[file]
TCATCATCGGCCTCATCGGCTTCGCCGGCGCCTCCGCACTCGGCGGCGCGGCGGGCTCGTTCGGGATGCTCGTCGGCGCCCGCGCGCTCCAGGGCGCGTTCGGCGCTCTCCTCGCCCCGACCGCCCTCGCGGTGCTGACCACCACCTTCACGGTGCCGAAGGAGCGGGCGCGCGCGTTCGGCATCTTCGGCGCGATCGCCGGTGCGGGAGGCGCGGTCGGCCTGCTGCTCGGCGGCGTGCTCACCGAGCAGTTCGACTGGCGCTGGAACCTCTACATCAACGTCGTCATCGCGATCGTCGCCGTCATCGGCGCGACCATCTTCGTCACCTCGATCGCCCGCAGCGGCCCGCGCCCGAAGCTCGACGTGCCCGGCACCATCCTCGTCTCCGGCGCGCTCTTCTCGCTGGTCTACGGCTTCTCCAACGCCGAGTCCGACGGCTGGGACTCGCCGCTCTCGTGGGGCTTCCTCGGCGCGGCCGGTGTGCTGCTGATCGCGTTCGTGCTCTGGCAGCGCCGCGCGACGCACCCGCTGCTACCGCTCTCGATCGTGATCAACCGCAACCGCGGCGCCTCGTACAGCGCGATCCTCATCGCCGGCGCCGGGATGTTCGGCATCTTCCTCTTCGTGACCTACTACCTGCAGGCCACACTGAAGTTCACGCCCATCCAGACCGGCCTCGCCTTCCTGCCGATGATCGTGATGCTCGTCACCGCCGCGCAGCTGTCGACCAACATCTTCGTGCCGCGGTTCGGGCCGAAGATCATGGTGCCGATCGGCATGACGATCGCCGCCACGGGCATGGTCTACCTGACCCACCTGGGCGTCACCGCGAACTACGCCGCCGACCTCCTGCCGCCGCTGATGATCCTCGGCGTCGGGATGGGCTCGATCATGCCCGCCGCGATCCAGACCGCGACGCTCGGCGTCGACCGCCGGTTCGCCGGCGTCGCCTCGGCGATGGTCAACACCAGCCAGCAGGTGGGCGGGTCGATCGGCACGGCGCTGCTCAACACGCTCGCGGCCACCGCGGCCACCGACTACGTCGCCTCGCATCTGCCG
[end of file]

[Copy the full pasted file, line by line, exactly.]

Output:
TCATCATCGGCCTCATCGGCTTCGCCGGCGCCTCCGCACTCGGCGGCGCGGCGGGCTCGTTCGGGATGCTCGTCGGCGCCCGCGCGCTCCAGGGCGCGTTCGGCGCTCTCCTCGCCCCGACCGCCCTCGCGGTGCTGACCACCACCTTCACGGTGCCGAAGGAGCGGGCGCGCGCGTTCGGCATCTTCGGCGCGATCGCCGGTGCGGGAGGCGCGGTCGGCCTGCTGCTCGGCGGCGTGCTCACCGAGCAGTTCGACTGGCGCTGGAACCTCTACATCAACGTCGTCATCGCGATCGTCGCCGTCATCGGCGCGACCATCTTCGTCACCTCGATCGCCCGCAGCGGCCCGCGCCCGAAGCTCGACGTGCCCGGCACCATCCTCGTCTCCGGCGCGCTCTTCTCGCTGGTCTACGGCTTCTCCAACGCCGAGTCCGACGGCTGGGACTCGCCGCTCTCGTGGGGCTTCCTCGGCGCGGCCGGTGTGCTGCTGATCGCGTTCGTGCTCTGGCAGCGCCGCGCGACGCACCCGCTGCTACCGCTCTCGATCGTGATCAACCGCAACCGCGGCGCCTCGTACAGCGCGATCCTCATCGCCGGCGCCGGGATGTTCGGCATCTTCCTCTTCGTGACCTACTACCTGCAGGCCACACTGAAGTTCACGCCCATCCAGACCGGCCTCGCCTTCCTGCCGATGATCGTGATGCTCGTCACCGCCGCGCAGCTGTCGACCAACATCTTCGTGCCGCGGTTCGGGCCGAAGATCATGGTGCCGATCGGCATGACGATCGCCGCCACGGGCATGGTCTACCTGACCCACCTGGGCGTCACCGCGAACTACGCCGCCGACCTCCTGCCGCCGCTGATGATCCTCGGCGTCGGGATGGGCTCGATCATGCCCGCCGCGATCCAGACCGCGACGCTCGGCGTCGACCGCCGGTTCGCCGGCGTCGCCTCGGCGATGGTCAACACCAGCCAGCAGGTGGGCGGGTCGATCGGCACGGCGCTGCTCAACACGCTCGCGGCCACCGCGGCCACCGACTACGTCGCCTCGCATCTGCCG